Look at the workshops on offer:

  • Social Media as a Ministry: Challenges, Content, Growth
  • Big VBS for Small Churches: Making VBS the Biggest Outreach Event of the Year
  • Planting and Growing an Explosive Small Group Ministry
  • Developing a Culture of Call to Ministry: How to Cultivate a Call in Young Adults
  • Building a Community Center Without Bricks and Mortar
  • Welcoming the Stranger in Small Churches: Five Changes in Hospitality that Can Make All the Difference
  • Inclusion at Our Church: A Place for Those with Special Needs
  • Are We Building Towers or Temples?
  • Retiree Matters: New Retiree Medical Insurance Program
  • God Talk: Reaching the “Nones”
  • Energizing Volunteers: Maximizing Lay Leadership for Small Churches
  • Multi-Site Worship: One Church, Different Zip Codes?
  • Confirmation: Claiming the Faith We Profess
  • Mission Programming: Growing Your Church Through Social Services
  • 911 Responding to Violence in Your Church or School
  • A Church Full of Cowboys: Alternative Worship for Small Churches
  • Partnering with Schools, the Community, and Other Churches
  • Creative, Collaborative Worship Team Planning
  • Senior Programming: Do Bingo, Buses and Brunches Really Meet the Spiritual Needs of our Elders?
  • In Sickness and in Health: Faith Community Nursing in Your Congregation
  • MinistrySafe Refresher
  • Effective Programming for Small Membership Churches

 

Did you notice that every single workshop offered presumes the existence of a building? Interestingly, one session explicitly suggests that you can do social services without a building, but not church!

Did you also notice that what is primarily being encouraged is programming? Lots of programs. The right kinds of programs.

Now, I am not criticizing these workshops, nor the presenters. I am sure these were great sessions, and I happen to know many of the presenters personally, and believe that they have plenty to share that is helpful and valuable.

But what I am saying is that everything presented at Conference was firmly inside the attractional church box. Everything shared and celebrated and lifted up as worthy of emulation was traditional, programmatic, and based on the idea that our job as church leaders is to try to get people inside the church building. And that’s an idea that I think we must get away from, if merely because it’s too small a vision!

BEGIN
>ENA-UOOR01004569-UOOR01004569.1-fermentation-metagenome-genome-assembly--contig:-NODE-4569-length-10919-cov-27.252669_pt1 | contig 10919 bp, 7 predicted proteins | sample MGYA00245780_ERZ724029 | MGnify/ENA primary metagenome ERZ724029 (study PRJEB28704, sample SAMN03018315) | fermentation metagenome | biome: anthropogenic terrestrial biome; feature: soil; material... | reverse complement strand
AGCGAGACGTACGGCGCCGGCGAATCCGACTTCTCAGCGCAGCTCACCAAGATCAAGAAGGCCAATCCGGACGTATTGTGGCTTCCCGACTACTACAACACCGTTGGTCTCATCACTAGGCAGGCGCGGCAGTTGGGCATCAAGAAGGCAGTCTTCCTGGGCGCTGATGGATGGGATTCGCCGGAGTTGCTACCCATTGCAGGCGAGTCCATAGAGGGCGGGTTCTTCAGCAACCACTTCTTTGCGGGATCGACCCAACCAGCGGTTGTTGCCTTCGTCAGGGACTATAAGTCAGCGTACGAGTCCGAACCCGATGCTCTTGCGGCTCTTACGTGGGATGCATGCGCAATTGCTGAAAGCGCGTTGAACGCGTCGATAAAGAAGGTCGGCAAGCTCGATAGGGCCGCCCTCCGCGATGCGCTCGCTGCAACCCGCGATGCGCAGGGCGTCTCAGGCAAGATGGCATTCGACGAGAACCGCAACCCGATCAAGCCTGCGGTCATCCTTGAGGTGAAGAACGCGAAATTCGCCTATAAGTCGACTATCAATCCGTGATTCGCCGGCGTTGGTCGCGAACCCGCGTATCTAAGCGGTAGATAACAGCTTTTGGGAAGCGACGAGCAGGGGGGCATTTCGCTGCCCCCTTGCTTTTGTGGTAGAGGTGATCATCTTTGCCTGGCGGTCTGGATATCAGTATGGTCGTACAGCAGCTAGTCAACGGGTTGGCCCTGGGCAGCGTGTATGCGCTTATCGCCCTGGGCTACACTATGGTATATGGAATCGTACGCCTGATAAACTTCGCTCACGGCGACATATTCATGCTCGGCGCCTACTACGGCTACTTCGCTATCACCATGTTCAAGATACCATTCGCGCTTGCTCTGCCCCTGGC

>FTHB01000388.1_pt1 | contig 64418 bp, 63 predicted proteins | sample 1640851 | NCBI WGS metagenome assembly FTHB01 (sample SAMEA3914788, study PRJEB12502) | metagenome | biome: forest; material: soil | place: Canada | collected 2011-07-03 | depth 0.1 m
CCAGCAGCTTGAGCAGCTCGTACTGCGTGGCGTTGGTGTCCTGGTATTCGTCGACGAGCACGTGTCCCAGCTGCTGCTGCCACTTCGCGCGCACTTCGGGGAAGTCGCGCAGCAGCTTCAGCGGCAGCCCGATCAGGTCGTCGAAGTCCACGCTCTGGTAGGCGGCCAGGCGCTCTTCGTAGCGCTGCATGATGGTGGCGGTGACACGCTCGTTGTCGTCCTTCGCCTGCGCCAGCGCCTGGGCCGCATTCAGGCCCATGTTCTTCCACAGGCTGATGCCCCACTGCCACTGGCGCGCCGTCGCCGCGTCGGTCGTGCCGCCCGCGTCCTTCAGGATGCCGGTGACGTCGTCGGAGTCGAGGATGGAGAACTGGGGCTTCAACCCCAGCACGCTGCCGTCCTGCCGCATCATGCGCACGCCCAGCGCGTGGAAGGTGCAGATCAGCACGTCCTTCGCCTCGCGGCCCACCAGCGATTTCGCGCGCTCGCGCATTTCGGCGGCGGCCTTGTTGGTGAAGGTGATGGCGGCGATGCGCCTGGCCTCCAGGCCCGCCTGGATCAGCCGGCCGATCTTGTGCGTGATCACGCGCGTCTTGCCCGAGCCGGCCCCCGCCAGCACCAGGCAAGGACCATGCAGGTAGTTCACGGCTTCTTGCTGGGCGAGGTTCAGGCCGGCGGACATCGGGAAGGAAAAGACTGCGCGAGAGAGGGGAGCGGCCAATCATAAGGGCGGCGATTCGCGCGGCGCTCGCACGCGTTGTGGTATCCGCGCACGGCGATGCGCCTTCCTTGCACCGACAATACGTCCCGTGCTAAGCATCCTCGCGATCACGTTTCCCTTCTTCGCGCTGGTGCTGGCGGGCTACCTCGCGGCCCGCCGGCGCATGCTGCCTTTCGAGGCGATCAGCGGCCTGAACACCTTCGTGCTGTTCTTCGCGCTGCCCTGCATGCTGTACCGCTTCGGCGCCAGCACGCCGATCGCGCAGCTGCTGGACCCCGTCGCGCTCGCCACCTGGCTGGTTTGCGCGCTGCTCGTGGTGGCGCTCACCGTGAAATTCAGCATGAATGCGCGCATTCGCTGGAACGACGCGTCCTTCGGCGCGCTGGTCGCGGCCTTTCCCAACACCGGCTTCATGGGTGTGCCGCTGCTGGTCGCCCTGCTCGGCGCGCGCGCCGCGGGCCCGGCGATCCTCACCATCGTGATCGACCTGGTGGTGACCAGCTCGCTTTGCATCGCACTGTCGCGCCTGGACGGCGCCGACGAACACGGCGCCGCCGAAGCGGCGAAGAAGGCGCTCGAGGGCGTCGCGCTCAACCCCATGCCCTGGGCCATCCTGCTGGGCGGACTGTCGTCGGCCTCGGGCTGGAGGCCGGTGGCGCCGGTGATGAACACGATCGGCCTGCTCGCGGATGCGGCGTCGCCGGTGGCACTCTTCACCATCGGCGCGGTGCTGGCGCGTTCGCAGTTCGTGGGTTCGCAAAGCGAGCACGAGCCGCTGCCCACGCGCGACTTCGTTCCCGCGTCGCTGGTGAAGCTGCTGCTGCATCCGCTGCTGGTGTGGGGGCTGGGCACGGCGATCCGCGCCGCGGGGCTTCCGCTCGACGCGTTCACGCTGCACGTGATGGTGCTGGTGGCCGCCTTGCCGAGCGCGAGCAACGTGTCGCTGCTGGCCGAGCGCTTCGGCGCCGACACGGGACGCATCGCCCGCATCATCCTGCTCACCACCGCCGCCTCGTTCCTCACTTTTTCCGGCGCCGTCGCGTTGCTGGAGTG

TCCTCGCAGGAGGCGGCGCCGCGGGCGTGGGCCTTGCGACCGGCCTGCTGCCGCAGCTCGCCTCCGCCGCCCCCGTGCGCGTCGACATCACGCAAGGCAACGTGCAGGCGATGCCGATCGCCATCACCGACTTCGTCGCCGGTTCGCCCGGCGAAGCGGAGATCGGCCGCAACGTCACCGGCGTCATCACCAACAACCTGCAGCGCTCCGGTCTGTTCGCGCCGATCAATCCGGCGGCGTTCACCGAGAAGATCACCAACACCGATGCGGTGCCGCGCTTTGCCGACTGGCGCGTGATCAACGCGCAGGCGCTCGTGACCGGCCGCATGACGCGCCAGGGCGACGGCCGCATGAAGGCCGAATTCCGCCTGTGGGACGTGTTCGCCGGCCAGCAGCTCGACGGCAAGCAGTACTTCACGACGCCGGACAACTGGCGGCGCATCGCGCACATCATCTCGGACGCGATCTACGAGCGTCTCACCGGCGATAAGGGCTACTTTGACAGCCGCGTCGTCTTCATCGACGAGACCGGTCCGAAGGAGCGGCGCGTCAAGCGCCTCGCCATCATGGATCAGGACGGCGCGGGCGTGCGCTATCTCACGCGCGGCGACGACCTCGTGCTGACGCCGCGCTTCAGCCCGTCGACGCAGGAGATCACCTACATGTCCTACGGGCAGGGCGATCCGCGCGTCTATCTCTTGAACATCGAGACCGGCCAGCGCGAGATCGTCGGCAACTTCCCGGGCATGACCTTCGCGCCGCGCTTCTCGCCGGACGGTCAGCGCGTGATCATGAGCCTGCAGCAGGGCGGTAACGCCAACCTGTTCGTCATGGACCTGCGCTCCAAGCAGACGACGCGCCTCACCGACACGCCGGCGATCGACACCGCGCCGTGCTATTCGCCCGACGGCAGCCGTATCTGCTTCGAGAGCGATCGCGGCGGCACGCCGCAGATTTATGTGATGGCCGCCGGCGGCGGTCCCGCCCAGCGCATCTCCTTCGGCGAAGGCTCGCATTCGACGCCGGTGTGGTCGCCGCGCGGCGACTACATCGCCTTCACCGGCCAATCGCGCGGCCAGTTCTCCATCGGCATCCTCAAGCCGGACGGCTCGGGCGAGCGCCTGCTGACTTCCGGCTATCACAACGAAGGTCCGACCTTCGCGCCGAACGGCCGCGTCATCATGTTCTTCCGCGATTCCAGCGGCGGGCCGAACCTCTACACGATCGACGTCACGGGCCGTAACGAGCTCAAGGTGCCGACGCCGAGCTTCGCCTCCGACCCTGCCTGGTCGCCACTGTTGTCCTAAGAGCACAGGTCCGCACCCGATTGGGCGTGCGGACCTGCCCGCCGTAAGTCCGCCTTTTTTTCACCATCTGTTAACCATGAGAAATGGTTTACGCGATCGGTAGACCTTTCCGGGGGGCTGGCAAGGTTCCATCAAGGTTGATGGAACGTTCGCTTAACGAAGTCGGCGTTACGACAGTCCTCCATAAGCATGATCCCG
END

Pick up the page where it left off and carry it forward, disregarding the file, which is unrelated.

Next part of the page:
The mission of God is greater than that. It transcends the narthex, the vestry, and the sanctuary. In these days of “nones,” spiritual-but-not-religious young people, the benign-whateverism of a good number of Americans, and the different religions and faith traditions of all the rest of us Americans, it might be very good for us to turn our attention away from our buildings and start paying attention to what God is already doing out there.

We cannot go on assuming that the best way forward is getting our programming right. In fact, perhaps the way forward will lead us to forsake programs altogether.

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Posted on June 5, 2013, in Missional. Bookmark the permalink. 6 Comments.

  1. Something that I needed to hear a couple of years ago is that we can have the same attractional, program-based model even without the building. Moving into a neighborhood, being part of a missional intentional community, these things don’t mean that we necessarily leave behind the models that we grew up with. It is incredibly easy to believe that I’ve changed my paradigm when all I have really done is transfer those exact same attractional ideas and programs into a living room. For instance, I hear my neighbor yelling at his/her kids, I might think, “I should start a mentoring/after school program for all of the kids in the neighborhood!” when what I should really do is just walk over and ask how things are going, sit on the front porch drinking tea and hear about their good times and bad times. I suppose there can be a good/helpful place for “programs” (that’s probably an unhelpfully vague term), but I don’t believe that I have seen a good example at this point in my life.